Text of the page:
Response to COVID-19
Last few weeks have been extraordinarily unpredictable for India due to the outbreak of Novel Corona Virus aka Covid-19.
“Social Distancing” is what is being preached across India to combat the everyday increasing threat of Covid-19. Everyone is taking strictest possible measures in their capacity to ensure that the battle against the virus is won. Infact on March 24, 2020 Indian Government took the much-needed measure and announced a 21 days complete lockdown in the country.
Indian judicial bodies are nowhere behind they have launched their act on virus by shutting down either partially or completely. However, it is pertinent to mention here that this development will definitely have a substantial impact on the Limitation Period prescribed under various statutes. This uncertainty about what will happen have a potential to affect negatively to people who were accessing their future liability, especially those for whom the clock is running in form of any type of litigation.
Understanding Limitation Period
Limitation Act, 1963 defines ‘Period of limitation’ under Section 2 (j). It means a period of limitation prescribed for any suit, appeal or application under the schedule to the Limitation Act, which covers a range of claims and their timelines.
Supreme Court extends period of limitation till further notice
The Hon’ble Supreme Court took account of Corona virus (COVID-19) and resultant difficulties that may be faced by litigants in filing their petition/ applications/ suits/ appeals etc., within the period of limitation prescribed under general law of limitation or under special laws (both Central and/ or State).
In order to obviate the above difficulties and to ensure that lawyers/ litigants do not have to come physically to file such proceedings in respective Courts/ tribunals across the country, including Supreme Court, it was ordered by the Apex Court in the Suo Motu Writ Petition (Civil) No(S). 3/2020 that period of limitation in all such proceedings, irrespective of the limitation prescribed under General or Special Laws, whether condonable or not shall stand extended w.e.f. March 15, 2020 till further order/s are made by the Hon’ble Supreme Court in this regard. It was also declared that the said order is a binding order within the meaning of Article 141 on all courts/ tribunals and authorities.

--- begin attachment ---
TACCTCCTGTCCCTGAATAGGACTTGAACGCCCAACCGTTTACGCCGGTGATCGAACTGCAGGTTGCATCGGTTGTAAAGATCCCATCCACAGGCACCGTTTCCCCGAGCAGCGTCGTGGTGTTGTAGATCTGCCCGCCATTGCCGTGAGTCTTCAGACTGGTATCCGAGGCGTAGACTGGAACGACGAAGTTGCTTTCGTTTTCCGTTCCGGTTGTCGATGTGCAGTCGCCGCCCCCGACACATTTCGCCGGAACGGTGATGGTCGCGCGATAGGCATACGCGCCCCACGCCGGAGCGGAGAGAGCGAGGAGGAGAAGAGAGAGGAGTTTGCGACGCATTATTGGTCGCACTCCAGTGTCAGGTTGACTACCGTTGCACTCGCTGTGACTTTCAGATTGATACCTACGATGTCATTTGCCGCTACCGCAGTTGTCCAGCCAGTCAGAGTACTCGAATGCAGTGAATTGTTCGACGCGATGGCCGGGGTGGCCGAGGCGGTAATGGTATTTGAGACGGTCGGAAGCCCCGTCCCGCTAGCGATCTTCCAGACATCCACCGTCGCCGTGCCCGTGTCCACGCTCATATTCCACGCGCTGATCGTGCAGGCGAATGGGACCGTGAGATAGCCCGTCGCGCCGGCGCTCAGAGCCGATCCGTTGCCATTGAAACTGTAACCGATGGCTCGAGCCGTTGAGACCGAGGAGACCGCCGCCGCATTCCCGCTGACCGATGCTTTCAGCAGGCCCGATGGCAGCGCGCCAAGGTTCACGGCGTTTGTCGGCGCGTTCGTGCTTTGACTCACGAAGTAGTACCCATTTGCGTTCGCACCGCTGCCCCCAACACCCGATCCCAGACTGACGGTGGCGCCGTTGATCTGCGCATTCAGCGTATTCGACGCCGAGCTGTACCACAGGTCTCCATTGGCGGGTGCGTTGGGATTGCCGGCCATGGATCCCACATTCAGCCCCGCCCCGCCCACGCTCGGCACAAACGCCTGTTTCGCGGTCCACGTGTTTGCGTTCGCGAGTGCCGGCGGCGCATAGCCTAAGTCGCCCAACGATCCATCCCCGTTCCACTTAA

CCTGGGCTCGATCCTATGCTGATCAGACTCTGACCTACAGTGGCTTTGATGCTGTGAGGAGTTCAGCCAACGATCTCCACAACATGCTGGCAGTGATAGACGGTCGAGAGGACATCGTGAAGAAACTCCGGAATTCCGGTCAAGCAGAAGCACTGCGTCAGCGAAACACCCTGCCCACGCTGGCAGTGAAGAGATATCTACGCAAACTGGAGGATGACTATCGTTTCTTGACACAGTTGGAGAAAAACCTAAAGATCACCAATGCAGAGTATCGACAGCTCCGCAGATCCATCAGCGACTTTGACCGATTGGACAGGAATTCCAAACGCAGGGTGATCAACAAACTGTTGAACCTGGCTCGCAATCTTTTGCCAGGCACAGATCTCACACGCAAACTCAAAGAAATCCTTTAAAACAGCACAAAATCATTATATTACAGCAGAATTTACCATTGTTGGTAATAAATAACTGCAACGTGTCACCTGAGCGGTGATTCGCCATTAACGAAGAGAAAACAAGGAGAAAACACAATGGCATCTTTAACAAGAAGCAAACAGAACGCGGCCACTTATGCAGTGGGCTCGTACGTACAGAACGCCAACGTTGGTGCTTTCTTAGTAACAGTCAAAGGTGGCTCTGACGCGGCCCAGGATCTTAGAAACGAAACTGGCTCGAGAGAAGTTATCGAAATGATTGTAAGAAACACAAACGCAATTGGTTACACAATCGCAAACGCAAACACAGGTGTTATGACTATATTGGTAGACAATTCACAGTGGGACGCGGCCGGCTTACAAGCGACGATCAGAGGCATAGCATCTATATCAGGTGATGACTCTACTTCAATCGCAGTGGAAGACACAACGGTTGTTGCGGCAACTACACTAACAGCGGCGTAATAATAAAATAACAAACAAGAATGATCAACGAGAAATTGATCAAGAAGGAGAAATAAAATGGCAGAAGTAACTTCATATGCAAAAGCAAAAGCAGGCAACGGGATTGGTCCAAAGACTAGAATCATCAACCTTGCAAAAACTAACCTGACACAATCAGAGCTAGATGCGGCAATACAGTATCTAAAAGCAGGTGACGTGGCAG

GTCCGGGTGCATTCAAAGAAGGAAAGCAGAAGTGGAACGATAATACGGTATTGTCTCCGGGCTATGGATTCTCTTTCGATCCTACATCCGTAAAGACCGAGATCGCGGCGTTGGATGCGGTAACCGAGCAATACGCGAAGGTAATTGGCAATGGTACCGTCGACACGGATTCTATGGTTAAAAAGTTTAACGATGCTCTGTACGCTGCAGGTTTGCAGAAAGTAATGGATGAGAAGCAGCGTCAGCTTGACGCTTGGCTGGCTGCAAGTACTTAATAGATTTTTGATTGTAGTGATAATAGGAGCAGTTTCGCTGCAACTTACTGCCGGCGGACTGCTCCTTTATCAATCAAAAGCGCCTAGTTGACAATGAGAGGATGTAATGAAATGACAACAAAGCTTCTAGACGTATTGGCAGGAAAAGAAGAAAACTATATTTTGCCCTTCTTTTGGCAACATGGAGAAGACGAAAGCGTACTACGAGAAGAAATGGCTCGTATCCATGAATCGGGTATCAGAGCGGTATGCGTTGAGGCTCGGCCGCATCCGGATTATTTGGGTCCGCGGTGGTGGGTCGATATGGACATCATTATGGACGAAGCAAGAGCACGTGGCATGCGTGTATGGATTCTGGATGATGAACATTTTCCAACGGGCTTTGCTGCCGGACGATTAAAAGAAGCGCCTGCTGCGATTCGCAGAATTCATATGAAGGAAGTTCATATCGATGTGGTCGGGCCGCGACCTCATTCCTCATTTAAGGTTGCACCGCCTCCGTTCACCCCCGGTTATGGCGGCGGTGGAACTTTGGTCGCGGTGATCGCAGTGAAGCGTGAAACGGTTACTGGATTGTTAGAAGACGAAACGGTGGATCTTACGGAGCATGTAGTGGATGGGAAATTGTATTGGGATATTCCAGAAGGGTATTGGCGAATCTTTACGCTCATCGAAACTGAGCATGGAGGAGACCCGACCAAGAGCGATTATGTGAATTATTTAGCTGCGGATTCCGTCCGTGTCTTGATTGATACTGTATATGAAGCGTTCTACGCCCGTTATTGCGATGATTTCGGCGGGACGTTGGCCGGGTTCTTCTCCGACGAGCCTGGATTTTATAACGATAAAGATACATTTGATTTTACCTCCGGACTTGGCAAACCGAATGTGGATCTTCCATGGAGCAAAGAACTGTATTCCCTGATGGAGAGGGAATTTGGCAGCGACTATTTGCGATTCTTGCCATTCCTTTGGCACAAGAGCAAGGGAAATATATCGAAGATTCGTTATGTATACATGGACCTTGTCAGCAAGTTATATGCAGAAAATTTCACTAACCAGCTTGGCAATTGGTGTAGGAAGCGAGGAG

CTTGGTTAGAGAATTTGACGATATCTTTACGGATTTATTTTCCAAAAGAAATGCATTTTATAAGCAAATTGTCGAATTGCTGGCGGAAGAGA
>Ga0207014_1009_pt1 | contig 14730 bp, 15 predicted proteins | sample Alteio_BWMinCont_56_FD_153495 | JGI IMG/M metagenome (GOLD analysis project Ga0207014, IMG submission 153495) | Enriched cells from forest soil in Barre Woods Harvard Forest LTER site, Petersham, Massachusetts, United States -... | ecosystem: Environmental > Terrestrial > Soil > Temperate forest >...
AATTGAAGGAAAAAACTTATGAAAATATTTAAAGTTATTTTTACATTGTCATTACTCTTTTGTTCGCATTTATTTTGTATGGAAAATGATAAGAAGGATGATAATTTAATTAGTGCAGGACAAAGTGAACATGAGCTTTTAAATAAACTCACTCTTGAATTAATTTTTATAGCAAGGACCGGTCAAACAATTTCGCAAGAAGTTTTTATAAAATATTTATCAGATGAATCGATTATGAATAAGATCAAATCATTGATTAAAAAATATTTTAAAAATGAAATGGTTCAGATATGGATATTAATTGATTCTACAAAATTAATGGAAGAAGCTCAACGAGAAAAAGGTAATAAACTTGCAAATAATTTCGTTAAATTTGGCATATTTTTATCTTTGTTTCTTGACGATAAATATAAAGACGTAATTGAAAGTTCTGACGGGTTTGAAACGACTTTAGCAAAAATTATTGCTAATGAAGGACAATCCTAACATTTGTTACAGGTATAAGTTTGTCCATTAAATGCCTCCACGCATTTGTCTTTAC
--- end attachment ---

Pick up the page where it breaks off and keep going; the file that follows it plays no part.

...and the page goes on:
The Supreme Court directed that its order must be brought to the notice of all high courts, and through them, it should be communicated to all subordinate courts and tribunals in their respective jurisdictions.
Supreme Court’s order can be accessed here.
Applicability of the Supreme Court’s Order
The Apex Court of the country has specified that the extension would apply to all such proceedings for example filing of petitions/applications/suits/ appeals/all other proceedings irrespective of the limitation prescribed under the General law or Special Laws, whether condonable or not.
The order would have an overriding effect on all the legal regulations in the country, including IP Laws, as far as prescribed limitation period is concerned. This SC order has opened new avenues and thereby allowing legal extension to cases which are not statutorily available.
This step of the Supreme Court can be seen as an immediate relief to everyone who are due to make filings in various courts / tribunals and are unable to be physically present in court, or undertake any travel for these filings on account of the ‘lockdown’ measures.